That was the last time Titanic saw daylight.
—Rose DeWitt Bukater
I remember reading a quote from a young man who worked for the Al Gore campaign in 2000. The Supreme Court decision that halted all vote-counting in Florida came down on December 12, a Tuesday night. For months after, the kid confessed, he felt haunted on a weekly basis. Every Tuesday night reminded him of the night of December 12, the night the high court handed the election to the other candidate. A little melodramatic, I thought, but passion and disappointment will do that to a person.
Today is November 30, the last day of the month, the first time a month has ended on the 30th since September 30.
On September 30…do I really have to mention what happened?
The next time a month ends on the 30th, it will be April, a Wednesday. The Mets will, as they did in September, be playing an afternoon game at Shea. The Pirates will be the visitors. It will be the 27th game of the 2008 season, barring postponements. By then, with a record somewhere between 0-26 and 26-0, we’ll have fresh concerns. Knowing a month is ending on the 30th won’t mean anything in particular where baseball is concerned.
This afternoon, the 30th lingers for me as I suppose it has at least once every waking hour since September 30, 2007 became September 30, 2007. At this moment two months ago, I was watching some Marlin walk, or not be out on a potential double play, or reach base in advance of other Marlins doing more and worse damage. The variables, the villains, the victims…no need to go into them again.
It was the last baseball game we watched with a sense of overriding purpose. No wonder it sticks in the mind’s eye.
Last week, Stephanie and I were in Stop & Shop stocking up for Thanksgiving. The store’s music system played “This Is It” by Kenny Loggins. I’ve always liked that song. It’s No. 348 in the Top 500, in fact. I nodded when I heard it on September 30 in a large outdoor setting somewhere west of Stop & Shop.
You think that maybe it’s over
Only if you want it to be
Wow, I thought. That’s pretty appropriate for today, September 30.
Are you gonna wait for your sign, your miracle
Stand up and fight
Yes, absolutely…stand up and fight!
Your back’s to the corner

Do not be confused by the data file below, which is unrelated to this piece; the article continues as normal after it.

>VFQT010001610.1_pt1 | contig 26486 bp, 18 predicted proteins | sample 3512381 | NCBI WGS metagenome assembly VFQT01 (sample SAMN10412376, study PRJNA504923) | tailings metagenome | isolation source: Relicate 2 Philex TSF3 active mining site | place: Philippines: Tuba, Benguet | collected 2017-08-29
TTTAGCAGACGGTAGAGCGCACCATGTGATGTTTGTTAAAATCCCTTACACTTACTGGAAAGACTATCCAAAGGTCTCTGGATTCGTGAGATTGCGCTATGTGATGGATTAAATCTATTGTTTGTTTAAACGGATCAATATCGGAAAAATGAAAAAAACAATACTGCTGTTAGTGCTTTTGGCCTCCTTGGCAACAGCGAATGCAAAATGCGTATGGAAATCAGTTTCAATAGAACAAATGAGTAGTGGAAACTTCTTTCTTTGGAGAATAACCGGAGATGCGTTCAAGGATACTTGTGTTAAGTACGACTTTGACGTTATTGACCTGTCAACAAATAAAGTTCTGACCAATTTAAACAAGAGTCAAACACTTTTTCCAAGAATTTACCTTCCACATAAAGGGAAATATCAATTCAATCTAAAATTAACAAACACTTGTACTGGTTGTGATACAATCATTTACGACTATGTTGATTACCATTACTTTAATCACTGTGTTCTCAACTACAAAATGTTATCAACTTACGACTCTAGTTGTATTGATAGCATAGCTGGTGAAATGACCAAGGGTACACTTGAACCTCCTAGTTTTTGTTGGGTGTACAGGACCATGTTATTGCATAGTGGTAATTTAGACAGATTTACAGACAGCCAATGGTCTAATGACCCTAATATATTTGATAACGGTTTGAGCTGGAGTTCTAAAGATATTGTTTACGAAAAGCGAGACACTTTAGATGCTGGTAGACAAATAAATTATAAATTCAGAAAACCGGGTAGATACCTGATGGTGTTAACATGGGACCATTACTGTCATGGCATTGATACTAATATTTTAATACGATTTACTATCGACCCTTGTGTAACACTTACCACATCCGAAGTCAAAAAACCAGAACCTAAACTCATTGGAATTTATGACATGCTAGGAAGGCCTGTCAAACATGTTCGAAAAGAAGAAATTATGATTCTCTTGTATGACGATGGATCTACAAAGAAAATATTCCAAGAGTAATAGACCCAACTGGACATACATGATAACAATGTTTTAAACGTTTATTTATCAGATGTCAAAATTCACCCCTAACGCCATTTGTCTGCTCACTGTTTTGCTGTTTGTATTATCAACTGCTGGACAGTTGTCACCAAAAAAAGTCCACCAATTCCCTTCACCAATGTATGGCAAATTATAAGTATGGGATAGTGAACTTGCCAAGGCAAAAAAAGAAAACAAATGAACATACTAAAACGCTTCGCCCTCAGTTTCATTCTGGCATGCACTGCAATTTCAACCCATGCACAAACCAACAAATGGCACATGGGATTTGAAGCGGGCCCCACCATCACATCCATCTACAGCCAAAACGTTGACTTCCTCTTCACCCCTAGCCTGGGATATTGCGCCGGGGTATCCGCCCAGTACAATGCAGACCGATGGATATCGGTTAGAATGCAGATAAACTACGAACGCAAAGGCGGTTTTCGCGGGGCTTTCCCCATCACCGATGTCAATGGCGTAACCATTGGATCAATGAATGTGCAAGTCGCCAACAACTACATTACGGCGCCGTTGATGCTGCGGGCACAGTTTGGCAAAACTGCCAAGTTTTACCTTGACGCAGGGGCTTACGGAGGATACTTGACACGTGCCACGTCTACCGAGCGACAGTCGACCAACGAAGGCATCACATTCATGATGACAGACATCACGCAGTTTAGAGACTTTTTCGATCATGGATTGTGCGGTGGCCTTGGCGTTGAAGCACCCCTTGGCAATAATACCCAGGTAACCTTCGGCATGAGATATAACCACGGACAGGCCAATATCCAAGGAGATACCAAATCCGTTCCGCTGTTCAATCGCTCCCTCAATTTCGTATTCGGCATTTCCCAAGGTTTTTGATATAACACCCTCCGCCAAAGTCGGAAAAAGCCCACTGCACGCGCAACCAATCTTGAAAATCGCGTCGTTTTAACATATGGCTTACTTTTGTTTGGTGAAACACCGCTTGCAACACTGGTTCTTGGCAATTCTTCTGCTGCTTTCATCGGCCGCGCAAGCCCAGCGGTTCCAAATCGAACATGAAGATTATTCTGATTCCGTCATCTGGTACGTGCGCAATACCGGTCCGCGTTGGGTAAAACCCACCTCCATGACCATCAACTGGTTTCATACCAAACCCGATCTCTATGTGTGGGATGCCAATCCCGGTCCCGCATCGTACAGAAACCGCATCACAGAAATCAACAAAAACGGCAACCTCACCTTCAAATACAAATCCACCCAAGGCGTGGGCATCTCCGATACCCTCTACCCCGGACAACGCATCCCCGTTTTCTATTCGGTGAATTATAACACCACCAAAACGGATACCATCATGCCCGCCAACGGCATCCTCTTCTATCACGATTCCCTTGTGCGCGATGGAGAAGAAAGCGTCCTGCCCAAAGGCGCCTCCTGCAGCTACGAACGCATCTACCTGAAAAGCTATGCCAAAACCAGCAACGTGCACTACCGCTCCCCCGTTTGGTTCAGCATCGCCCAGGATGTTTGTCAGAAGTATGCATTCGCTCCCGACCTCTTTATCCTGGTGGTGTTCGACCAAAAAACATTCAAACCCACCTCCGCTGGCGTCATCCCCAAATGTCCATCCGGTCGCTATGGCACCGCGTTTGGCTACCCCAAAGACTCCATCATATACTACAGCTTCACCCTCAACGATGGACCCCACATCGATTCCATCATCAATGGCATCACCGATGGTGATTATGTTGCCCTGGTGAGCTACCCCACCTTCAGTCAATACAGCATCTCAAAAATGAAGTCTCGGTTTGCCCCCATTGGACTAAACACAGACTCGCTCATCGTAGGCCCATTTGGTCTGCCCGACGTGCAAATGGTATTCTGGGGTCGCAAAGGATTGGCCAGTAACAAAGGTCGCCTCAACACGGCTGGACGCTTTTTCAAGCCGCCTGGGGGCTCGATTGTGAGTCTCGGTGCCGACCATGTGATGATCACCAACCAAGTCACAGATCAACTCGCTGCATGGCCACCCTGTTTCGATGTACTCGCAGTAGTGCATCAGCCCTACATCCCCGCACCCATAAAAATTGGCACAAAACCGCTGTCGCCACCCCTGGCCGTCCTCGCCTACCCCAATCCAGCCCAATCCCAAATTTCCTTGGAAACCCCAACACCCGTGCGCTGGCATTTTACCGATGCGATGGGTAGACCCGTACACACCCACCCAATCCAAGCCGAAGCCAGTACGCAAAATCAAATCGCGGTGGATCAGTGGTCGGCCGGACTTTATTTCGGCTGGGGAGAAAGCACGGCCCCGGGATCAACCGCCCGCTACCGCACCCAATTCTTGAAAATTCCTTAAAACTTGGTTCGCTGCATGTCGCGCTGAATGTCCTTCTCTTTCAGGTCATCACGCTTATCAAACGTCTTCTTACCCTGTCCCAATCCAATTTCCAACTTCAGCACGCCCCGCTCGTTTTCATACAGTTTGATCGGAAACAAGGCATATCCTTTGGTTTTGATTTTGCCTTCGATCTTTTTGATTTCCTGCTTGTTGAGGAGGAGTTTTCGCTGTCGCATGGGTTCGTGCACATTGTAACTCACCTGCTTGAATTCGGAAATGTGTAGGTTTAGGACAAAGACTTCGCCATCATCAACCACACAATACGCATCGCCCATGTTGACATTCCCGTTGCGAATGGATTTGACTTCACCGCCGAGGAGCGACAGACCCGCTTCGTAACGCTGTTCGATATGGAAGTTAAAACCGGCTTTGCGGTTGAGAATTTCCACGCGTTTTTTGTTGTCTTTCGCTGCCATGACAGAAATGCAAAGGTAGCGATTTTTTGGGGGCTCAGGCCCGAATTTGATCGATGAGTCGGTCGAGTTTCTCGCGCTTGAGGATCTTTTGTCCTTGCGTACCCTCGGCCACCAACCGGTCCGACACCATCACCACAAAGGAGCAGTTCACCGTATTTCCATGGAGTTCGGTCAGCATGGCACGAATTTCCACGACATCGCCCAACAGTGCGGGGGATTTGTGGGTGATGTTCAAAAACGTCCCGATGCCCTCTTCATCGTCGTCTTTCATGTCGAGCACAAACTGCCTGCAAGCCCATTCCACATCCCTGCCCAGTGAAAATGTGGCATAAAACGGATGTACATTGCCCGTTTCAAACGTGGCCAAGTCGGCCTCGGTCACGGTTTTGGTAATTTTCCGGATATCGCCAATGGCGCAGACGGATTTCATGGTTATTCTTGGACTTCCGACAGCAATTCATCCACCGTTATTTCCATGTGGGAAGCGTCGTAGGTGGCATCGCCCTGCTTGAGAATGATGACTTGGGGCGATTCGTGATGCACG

This is it
Don’t be a fool anymore
Uh, yeah…like I said, very appropriate.
This is it
The waiting is over
Funny thing about a song, even if you like it, even if it’s on the nose at the moment you’re hearing it: It can go on too long. And the more I heard “This Is It” before the first pitch of September 30 with all its admonitions that you Mets better be ready for what’s ahead, the more I began to worry. When you’ve lost 11 of your previous 16 and seen a seven-game lead turn into a first-place tie, a four-minute song played to completion gives you a lot of time to fret.
“This Is It” would in short order segue into That Was That, and we know how that went. Now when I hear “This Is It,” as I did in the supermarket last week, I get a little queasy.
Four months and a day to Next Year. Whatever it brings, it can’t start soon enough.
OH — AND WE SEEM TO HAVE TRADED LASTINGS MILLEDGE TO THE NATIONALS FOR SOME ODD REASON.
We get Brian Schneider, who’s been catching for a while (bye bye Johnny), and Ryan Church, the last batter John Franco ever faced as a Met and someone who apparently takes his last name a little too seriously.
The Milledge era is over too quickly to assess him as a finished product. We probably take our own prospects too much to heart to evaluate them in terms of their value on the market as a whole. But at 23 next year and with plenty of tools still in his shed, this doesn’t seem like a lot to get back. Maybe he really is attitudinally damaged goods in more eyes than not. Maybe Omar’s building something more than we can see. But at the moment, trading Lastings Milledge today hasn’t really upgraded my opinion of months that end on a 30th day.